I’m getting used to China and living here. However, I will probably only stay here teaching for my current contract length. The people are mostly so friendly and willing to try and understand you as you play charades, and I am practicing a lot of patience as I try to understand some of them as they attempt English. Actually, most who are brave enough to speak to you in English are very good. My apartment is starting to feel more like home as I’ve dressed it up to feel a little more warm and friendly. It’s amazing what a couple of throw pillows and a plant will do to a room with dirty white walls, shiny grey industrial tiles and old dirty drapes. I am planning trips now that I’ve gotten the school calendar translated and I’m planning lessons that will be fun and engaging for my students. I’ve realized that some lessons should really be complete nonsense just so they can have fun. Next weekend, October 1, is National Day and will be the beginning of a week-long holiday. I’m trying to plan a trip to Hong Kong for a few days to see the sights and visit the temple. Of course I will share all with you, so keep in touch and please post comments, share this with your friends and send me emails. This marks the 100th post of Adventure Patches, brought to you from wherever Kevin may be. May adventure be with you this day and always. And remember, “Adventure is out there!”

A little out of place 23 September 2011

So, Hefei has a walking street just as any big city should. Last Saturday, Aaron and I met there for pizza at Pizza Hut and boy was it yummy. Anyway, this walking street is typical of any walking street with all sorts of shops and eateries and of course tons of people out enjoying themselves. Well, this walking street has two things that seem a bit misplaced, but here’s the rub, they were obviously there first. One is an old residence of a local official of the Qing Dynasty. It looks really cool and will be an upcoming adventure, but our first adventure was to the other destination that’s a little out of place on the walking street, the Mingjiao Temple. It is a small Buddhist temple that sits a few meters off street level as if it were floating over the street and looking down on it from a higher plane. Aaron and I saw it on Saturday and knew we wanted to go back and visit, so that’s what we did this week taking Melissa with us.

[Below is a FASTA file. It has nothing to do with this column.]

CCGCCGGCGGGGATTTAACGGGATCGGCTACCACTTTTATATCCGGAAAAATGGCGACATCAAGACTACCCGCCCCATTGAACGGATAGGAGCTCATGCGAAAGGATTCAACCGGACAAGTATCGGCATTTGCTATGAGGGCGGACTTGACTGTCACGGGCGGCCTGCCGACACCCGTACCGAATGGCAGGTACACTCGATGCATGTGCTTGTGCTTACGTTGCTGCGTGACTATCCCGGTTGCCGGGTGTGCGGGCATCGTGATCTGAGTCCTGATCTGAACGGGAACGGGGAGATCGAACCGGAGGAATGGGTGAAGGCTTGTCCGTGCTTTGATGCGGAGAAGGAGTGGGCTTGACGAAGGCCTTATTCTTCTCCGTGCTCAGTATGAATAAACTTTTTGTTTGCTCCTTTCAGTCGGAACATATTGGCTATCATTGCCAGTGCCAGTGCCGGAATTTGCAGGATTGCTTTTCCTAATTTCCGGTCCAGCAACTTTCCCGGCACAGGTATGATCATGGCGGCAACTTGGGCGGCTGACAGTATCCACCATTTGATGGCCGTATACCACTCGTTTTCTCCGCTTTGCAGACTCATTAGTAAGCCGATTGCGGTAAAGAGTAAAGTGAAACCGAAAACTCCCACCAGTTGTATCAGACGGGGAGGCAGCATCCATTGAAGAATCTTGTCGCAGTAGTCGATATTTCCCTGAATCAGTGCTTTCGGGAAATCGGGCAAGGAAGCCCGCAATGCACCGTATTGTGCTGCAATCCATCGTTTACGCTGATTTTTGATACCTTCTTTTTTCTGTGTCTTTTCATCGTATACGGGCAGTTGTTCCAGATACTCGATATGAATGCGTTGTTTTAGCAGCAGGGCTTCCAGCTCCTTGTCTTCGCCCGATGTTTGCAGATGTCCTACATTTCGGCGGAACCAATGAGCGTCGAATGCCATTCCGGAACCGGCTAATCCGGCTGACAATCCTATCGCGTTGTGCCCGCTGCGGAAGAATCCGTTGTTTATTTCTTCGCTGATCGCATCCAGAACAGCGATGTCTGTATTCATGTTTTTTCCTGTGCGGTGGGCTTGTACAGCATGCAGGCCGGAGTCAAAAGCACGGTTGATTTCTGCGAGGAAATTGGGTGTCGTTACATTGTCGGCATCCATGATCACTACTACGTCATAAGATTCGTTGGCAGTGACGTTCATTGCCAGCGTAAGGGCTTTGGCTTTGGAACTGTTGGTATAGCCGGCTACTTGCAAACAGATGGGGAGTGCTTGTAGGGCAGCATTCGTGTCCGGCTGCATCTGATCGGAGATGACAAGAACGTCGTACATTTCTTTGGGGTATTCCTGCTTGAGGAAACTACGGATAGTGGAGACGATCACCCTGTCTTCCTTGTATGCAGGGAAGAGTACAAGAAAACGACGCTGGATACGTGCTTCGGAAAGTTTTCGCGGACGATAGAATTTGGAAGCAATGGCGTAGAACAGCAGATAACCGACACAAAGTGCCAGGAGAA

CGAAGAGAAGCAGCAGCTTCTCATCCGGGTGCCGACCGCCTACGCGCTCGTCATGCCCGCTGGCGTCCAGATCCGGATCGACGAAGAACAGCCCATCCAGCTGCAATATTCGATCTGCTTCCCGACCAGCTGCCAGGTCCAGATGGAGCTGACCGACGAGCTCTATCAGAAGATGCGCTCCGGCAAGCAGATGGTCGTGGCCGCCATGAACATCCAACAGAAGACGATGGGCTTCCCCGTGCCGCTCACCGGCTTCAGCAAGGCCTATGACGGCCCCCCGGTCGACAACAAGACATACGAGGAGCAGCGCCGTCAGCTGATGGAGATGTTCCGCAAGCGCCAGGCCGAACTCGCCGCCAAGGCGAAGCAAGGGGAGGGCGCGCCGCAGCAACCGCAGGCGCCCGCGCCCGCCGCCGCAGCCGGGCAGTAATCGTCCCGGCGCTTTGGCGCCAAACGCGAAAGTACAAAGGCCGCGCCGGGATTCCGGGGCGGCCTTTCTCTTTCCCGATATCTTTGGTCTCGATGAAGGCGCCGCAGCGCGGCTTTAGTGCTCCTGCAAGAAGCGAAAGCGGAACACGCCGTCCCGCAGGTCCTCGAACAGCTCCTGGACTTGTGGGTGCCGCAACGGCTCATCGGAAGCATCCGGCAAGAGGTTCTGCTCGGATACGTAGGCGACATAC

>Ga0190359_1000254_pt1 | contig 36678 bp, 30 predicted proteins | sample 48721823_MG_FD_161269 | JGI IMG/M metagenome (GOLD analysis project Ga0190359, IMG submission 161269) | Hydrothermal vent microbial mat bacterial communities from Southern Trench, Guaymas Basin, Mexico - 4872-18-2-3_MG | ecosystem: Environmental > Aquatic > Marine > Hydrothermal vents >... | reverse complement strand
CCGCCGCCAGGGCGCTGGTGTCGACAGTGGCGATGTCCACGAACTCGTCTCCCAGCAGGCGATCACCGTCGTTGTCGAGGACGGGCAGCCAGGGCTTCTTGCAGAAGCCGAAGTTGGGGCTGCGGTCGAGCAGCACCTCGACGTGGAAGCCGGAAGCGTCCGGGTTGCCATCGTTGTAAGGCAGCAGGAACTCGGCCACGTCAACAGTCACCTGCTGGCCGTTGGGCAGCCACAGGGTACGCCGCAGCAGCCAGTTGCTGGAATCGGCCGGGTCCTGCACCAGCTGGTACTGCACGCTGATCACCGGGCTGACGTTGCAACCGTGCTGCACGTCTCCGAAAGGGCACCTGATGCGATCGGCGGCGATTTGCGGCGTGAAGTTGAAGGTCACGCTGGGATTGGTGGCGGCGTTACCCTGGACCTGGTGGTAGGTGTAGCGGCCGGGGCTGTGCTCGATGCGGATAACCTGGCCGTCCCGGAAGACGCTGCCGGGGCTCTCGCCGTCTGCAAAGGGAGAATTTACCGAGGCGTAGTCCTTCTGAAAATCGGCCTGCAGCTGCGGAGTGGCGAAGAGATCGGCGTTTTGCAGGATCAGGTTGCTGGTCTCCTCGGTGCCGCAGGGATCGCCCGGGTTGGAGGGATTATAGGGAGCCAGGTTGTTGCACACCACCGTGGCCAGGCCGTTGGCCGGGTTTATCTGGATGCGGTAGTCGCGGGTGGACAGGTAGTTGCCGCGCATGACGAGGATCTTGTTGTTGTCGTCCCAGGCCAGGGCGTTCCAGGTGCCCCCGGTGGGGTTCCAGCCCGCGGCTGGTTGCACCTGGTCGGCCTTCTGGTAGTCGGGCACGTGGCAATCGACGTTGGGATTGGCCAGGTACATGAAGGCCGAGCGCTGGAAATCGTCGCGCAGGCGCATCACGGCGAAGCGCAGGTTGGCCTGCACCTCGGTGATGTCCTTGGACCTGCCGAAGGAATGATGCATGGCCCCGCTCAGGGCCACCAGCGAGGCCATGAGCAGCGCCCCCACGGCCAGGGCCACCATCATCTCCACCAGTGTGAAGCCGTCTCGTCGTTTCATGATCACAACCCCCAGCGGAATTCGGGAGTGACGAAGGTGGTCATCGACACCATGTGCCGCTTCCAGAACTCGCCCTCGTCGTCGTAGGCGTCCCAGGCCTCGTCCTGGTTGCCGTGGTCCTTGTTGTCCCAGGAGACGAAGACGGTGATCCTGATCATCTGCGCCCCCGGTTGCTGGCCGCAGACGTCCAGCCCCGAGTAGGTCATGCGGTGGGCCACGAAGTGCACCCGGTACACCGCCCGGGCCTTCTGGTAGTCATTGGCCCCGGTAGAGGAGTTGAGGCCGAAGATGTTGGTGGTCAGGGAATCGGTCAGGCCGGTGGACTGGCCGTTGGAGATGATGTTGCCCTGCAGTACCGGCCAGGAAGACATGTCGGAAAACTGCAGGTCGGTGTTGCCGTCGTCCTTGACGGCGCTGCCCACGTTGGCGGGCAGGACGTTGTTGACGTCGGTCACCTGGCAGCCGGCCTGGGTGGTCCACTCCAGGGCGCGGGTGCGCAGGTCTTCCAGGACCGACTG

As I waited for the two of them to meet me at the temple, I couldn’t help but notice the ethereal sound of chanting or singing coming from the temple. It seemed even more out of place on this loud, bustling, commercial street. When we went up, we found the source of the singing and had a wonderful surprise awaiting us.


Before even paying our 10 Yuan entrance fee, we could see many worshipers seated all around the floor of the entrance hall in robes praying. We were intrigued. The entrance hall was similar to the entrance hall of the temple in Sanhe with the big Buddha statue in the middle and different colored guards on either side. Someday I’ll figure out who or what they are supposed to be. All around these, leaving only a small path for walking by them, were people praying or singing or chanting with someone we could only hear over a loud speaker leading them.


They all sat on their little cushions and most had robes. Some knew the recitations by heart while others read out of a book. We could quickly see that not just the entrance hall was full of people but there were people scattered everywhere around the temple, in the, buildings, under the trees, out in the open, doing the same thing. We asked and were assured that photography was allowed but still felt a little uneasy with a worship service in progress. We reverently walked around the courtyard where the large incense trough smoked letting off a sweet smell and where little red ribbons fluttered in the trees with prayers or hopes on them from the believers. We took a few pics and felt more comfortable as the people greeted us so warmly and smiled big when they saw us. Periodically, women would go around and hand out candies to these pilgrims. I don’t fully understand why, but it has something to do with giving to the poor. A couple of the ladies even gave us some handfuls of sweets. The singing or praying was intermittent going in little chunks with breaks in between sets that the people used for personal prayers or just chatting. This went on for a while when we were there and then finally, they started singing for the last time that afternoon. During this last set there were times when they would stand or bow down. After it was over, many of these parishioners, mostly older people and mostly women, bought incense to light. They would do a little prayer holding the incense at their forehead while turning to face all four directions then stick the incense in the trough. We wandered a little more and Melissa was coaxed into bowing a little to one of the Buddha statues and was almost coaxed into buying incense. It was a bit surreal being there with all of these believers singing and chanting and praying. I always enjoy seeing people practicing what their faith. If they hadn’t been there it would have been just another beautiful, colorful Buddhist temple, but with them it was more than a building with a bunch of statues, it was a way of life for these people. I don’t know if they do this daily or weekly or only once a month, but I am glad we visited when it was happening.